Event Takeaways

The Black Sea Reclaims the World’s Attention

"The region’s significance has been underestimated because it cannot be understood from the perspective of a single scholar working in a single academic discipline," writes historian Kelly O'Neill, director of the Davis Center's Imperiia Project.

The world is waking up to the idea that the Black Sea matters. News outlets around the world now describe it as a hot spot and a flashpoint; some have even resuscitated the “inhospitable” designation favored by ancient seafarers. Environmental activists are rediscovering its ecosystems: As the largest anoxic basin in the world, its depths lack oxygen and, therefore, marine life. Unlike the fish-rich Mediterranean, the Black Sea is a biogeochemical anomaly that provides scientists with a unique research environment. Ever since the Chernobyl nuclear disaster in 1986 it has been a repository of radioactive materials, but it has been a repository of perfectly preserved shipwrecks and amphorae for millennia. The prominence of the Black Sea is inscribed in legend — in antiquity the region was home to Amazon warriors and the Golden Fleece — and in the memoirs of those who fought in the Crimean War, the Russian-Ottoman wars, the Russian Civil War, and World War II. Within the past 15 years, Russia’s invasion of Georgia, the Sochi Olympics, and Russia’s annexation of Crimea and subsequent invasion of Ukraine have reintroduced the Black Sea to the global public. Gone are the days when only a regional expert could identify bomb-ravaged cities like Kherson on the map.

The interest of the world is focused anew on the ports of Odesa, Istanbul, Novorossiysk, Mariupol, Sevastopol, and Batumi not only because of military conflict or geopolitical contestation but because of the role these sites play in powerful global economic networks. The interruption of the grain trade and development of China’s Belt and Road Initiative, among other things, drive this point home: There is value in controlling the Black Sea.

There is value in studying it as well. For decades, academics have been wrestling with the idea that the natural world itself deserves a central place in the study of human affairs. There is enormous interest but little consensus about how to integrate study of the human and natural worlds, let alone about how to build bridges across the humanities, social sciences, and sciences. Leaving such challenges aside, Black Sea studies has two bigger problems. First, there is no consensus about where the region itself begins and ends. Second, while scholars have long recognized that this body of water and the lands surrounding it connect western Eurasia to the Atlantic world, they have rarely approached the Black Sea as a center of political, cultural, or economic activity — as a region with interests and dynamics of its own. Why?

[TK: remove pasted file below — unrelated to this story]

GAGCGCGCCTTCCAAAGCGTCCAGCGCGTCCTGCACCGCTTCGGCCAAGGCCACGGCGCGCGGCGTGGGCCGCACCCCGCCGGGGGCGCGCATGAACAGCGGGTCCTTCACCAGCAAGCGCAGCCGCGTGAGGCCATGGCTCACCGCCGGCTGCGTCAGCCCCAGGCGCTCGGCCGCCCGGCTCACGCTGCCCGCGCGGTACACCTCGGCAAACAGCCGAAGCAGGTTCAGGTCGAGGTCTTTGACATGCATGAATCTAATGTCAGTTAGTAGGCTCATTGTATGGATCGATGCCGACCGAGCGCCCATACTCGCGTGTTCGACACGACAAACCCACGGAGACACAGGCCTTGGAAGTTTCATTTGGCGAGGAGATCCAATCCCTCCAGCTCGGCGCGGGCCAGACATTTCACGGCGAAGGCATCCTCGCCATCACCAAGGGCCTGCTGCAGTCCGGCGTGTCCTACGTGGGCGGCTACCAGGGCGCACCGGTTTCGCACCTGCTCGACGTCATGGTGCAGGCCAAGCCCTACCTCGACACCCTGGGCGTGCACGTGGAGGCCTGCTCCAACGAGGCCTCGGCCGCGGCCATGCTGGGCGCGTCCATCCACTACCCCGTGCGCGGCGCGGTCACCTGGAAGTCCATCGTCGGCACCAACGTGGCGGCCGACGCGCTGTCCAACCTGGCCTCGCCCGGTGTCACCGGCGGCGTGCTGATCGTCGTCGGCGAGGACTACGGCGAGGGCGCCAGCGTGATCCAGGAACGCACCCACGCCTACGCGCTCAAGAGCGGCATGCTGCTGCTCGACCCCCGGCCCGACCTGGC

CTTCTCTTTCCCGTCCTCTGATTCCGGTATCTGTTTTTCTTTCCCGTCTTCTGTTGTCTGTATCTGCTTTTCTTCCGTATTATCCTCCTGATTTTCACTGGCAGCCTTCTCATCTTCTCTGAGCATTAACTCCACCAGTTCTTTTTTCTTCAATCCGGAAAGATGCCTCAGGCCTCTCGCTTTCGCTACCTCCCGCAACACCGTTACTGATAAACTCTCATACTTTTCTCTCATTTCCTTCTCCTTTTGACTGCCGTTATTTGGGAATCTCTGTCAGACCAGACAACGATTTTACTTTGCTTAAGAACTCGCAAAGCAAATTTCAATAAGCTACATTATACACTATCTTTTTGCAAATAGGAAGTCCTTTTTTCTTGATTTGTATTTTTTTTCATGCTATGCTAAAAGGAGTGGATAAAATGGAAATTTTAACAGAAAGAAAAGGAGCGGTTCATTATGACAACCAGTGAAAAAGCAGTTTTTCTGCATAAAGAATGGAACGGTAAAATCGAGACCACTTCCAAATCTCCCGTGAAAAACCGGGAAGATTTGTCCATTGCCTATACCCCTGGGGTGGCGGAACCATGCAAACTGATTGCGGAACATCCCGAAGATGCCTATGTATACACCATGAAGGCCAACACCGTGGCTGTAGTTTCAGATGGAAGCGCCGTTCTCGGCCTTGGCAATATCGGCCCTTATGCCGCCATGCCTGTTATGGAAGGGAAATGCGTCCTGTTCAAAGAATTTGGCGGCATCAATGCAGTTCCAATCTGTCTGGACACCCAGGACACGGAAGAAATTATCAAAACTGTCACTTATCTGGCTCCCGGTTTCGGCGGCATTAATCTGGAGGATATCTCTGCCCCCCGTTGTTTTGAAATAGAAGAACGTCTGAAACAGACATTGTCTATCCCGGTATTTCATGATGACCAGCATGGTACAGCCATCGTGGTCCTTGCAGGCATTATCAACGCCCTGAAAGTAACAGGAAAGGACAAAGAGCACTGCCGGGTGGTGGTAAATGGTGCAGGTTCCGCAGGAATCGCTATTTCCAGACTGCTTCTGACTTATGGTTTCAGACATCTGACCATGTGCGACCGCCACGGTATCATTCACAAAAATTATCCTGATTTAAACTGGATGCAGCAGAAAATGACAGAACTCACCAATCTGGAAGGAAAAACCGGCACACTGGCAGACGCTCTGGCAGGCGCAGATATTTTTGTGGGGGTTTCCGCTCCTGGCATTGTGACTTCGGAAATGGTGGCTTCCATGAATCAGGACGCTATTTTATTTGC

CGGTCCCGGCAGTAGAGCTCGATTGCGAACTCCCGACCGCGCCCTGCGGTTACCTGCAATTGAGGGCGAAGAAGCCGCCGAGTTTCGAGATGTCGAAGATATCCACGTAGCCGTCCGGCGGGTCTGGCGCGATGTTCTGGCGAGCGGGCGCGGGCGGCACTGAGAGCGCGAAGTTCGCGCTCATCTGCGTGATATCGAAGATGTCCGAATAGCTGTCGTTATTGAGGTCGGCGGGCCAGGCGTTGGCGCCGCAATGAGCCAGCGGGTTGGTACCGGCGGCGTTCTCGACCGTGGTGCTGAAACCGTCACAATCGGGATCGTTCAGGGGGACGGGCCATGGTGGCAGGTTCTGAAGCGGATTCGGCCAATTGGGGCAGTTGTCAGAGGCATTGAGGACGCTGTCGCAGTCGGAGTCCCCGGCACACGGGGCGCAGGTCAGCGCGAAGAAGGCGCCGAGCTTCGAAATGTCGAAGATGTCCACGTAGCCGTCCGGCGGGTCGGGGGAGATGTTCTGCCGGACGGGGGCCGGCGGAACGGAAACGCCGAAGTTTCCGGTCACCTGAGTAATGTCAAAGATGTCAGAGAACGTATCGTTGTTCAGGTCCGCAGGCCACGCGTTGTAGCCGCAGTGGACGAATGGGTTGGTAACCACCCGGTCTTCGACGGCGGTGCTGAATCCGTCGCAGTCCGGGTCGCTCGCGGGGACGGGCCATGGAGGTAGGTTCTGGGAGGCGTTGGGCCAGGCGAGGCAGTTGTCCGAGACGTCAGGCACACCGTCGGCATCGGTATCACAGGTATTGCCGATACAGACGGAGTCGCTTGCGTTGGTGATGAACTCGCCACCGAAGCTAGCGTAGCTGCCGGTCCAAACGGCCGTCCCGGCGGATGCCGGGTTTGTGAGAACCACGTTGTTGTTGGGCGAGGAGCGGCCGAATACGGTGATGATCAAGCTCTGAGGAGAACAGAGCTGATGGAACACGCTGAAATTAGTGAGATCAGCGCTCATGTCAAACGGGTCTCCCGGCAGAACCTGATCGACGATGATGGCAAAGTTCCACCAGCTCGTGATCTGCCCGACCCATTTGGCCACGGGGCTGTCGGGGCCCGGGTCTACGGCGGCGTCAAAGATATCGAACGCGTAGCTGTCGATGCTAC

The Black Sea region’s significance has been underestimated because it cannot be understood from the perspective of a single scholar working in a single academic discipline. This year, my colleague Stephen Jones and I redefined this challenge as an opportunity.  We taught an interdisciplinary seminar here at Harvard that explored the factors — from biological to literary to geopolitical — that make understanding the Black Sea central to understanding our world today. We followed the seminar with a conference where scholars, students, and practitioners could exchange ideas and develop new strategies for interdisciplinary collaboration. This gathering — held in May in Batumi, Georgia, and co-sponsored by the Davis Center’s Program on Georgian Studies and Ilia State University in Tbilisi — brought geographers, anthropologists, historians, political scientists, literary scholars, and marine geologists from 11 countries to the table. The conversations that unfolded over the course of three days were as ambitious and spirited as we could have hoped.